Metaphors in Matter by Gallery Espace

Gallery Espace, Metaphors in Matter, Rajendar Tiku

New Delhi: Gallery Espace presents “Metaphors in Matter by Rajendar Tiku”; a solo exhibition of twenty five sculptures in a range of mediums such as gold-gilded wood, bronze, stone and marble accompanied with works on paper and papyrus by Kashmir-based veteran artist Rajendar Tiku from November 12, 2008 to December 6, 2008 at Gallery Espace, Level 0-1, 16, Community Centre, New Friends Colony.

Art Exhibition previously on in India.
From Wednesday 12 November 2008 to Saturday 06 December 2008
Launch Tuesday 11 November 2008, 11 a.m. - 7 p.m. (IST)

White Bag, Black Bag  image

Published by anonymous on Friday 07 November 2008.
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Says Renu Modi, Director, Gallery Espace, “Tiku’s works are metaphoric. By using a range of mediums, his works bear associations with architectural elements and the clever use of cracks and breaks in the block of stone creates an aura of a relic from the past. What strongly underscore his works are optimism, renewal and forgiveness with suggestions of survival under the most trying circumstances; an undying spirit that is waiting to germinate and take root.”

Born in Wadwan, Kashmir in 1953, Rajendar Tiku graduated from Kashmir University with science and then law. Simultaneously, he studied sculpture from the Institute of Music and Fine Arts, Srinagar and completed the course in 1978. Recipient of the Pollock-Krasner Grant (2005), Tiku is inspired by his surroundings especially the sacred. He says, “Being in Kashmir for the last fifteen years, I have witnessed great political problems but even during that violence, good still prevailed. Through my sculptures, I try to portray the good side that is prevalent in every human being.”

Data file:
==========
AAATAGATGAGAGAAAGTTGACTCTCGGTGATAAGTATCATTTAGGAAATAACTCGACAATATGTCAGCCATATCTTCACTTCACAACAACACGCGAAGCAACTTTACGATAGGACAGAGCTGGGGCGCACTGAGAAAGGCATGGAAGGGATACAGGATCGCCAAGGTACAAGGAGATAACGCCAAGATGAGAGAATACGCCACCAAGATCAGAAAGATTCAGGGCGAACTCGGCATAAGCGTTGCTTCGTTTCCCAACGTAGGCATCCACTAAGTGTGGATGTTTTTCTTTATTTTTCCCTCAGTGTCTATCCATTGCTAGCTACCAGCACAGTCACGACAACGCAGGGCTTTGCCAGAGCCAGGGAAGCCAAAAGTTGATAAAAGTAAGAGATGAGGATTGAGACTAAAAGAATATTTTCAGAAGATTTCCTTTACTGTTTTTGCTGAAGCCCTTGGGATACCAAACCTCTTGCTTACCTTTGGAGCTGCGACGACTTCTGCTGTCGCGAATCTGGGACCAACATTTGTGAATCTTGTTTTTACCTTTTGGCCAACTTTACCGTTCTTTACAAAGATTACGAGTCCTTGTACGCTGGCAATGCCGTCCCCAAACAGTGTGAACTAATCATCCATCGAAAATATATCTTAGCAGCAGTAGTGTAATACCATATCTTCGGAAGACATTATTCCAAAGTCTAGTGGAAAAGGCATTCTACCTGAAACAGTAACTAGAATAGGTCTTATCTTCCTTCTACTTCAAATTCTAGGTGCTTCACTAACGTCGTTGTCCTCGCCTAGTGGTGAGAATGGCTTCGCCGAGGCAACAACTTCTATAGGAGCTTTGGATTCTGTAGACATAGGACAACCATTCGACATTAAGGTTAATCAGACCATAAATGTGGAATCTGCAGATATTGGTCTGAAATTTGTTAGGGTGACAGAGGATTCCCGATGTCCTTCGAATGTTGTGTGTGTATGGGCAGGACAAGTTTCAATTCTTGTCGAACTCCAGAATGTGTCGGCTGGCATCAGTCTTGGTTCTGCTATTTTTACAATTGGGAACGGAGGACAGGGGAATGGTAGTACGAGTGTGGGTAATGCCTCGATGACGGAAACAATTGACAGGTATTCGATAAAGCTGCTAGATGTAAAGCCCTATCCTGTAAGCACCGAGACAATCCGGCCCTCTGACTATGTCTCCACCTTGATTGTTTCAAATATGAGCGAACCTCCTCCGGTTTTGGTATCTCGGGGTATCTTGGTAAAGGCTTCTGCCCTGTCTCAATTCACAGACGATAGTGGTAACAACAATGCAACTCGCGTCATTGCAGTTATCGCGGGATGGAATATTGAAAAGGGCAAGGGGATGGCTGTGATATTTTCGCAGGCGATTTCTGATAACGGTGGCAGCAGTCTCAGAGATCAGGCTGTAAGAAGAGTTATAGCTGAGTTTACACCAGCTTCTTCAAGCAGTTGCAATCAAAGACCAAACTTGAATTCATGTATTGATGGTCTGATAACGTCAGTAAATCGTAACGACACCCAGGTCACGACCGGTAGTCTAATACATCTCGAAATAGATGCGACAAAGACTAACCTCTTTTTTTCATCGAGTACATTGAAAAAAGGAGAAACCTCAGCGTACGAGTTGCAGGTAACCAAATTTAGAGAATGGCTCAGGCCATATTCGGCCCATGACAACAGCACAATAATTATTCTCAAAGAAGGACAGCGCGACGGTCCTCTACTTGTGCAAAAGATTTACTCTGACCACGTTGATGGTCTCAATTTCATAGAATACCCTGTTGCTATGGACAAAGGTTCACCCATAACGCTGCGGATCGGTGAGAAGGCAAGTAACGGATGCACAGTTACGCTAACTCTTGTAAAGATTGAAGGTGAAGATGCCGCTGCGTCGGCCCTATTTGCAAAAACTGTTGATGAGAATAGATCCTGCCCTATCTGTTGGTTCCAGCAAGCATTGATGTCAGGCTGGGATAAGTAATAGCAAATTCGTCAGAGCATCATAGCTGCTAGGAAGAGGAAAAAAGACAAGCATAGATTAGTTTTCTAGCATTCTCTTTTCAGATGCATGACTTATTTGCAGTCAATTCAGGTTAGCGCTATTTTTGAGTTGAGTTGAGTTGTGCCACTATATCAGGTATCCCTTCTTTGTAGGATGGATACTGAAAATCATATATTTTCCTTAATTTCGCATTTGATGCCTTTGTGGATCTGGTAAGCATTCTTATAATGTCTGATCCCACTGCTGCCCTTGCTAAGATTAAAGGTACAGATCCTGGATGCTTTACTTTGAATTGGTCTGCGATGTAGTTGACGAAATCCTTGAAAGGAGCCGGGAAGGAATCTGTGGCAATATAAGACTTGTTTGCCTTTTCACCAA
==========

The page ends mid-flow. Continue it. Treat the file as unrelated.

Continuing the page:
Further he adds, “My prime concern is to create an aura around my sculpture. That is why to make my visuals very strong, I use wood, gold, colours and lights to make it more dramatic.” Working for the last five years towards the current solo exhibition, Tiku has consciously worked towards transforming the ordinary into extraordinary, abstract into artworks and tragedy into resilience and beauty.

Exploring newer modes and materials to create images and forms of immense interest and significance, Tiku’s work are about colour and script. The works titled The Site – N bear the Sharda script – an almost defunct Kashmiri script that is now reserved nearly exclusively for Pandit ritualistic purposes. Its illegibility along with the use of colour, as in the Red Sprout or the Green Lantern, creates universality in the visual language that characterizes Tiku’s work and simultaneously evokes a sense of history.

Fascinated by how roadside objects are turned into shrines with mere belief, he forms abstract shapes out of bronze, gilding it with gold or by reversing the scale and carving out large rosary beads out of Devar stone (a stone mostly reserved for carving out deities), and titles them as Shrine or Stupa.

The work titled Sprout, a gold-gilded wood sculpture is based on Kashmiri poet Shama Kaul’s poem “Humne boyi hai apni asthiyon ki paniri – hum ugenge” which means we have sown the seedlings of our remains – we shall sprout again. Works like Hearth Back Home, My House in the Snow, or Snow Drops, are simple and designed in such a way that it not only generates silence but announces its presence as well.

A distinguished artist, Rajendar Kumar Tiku became the founder-secretary of S. P. College Artists’ Association. Nominated as a juror in Lalit Kala Akademi, New Delhi (1998), he was conferred with the distinction of eminent artist by the Lalit Kala Akademi (1999). An extensive number of solo and group participations to his credit, Tiku has participated in numerous camps and symposia across the globe. Some of the prestigious awards he has received are – 8th Triennale India (International) Award for Sculpture (1994); National Award for Sculpture (1993); Jammu & Kashmir State Award for Sculpture (1979); Jammu & Kashmir State Award for Sculpture (1978).

In this show, one can admire the ethereal beauty of sculpture which is related to the medium as the body is related to soul (atma). In the absence of the one, the other loses its relevance. The exhibition introduces us to tradition and modernity in perfect harmony.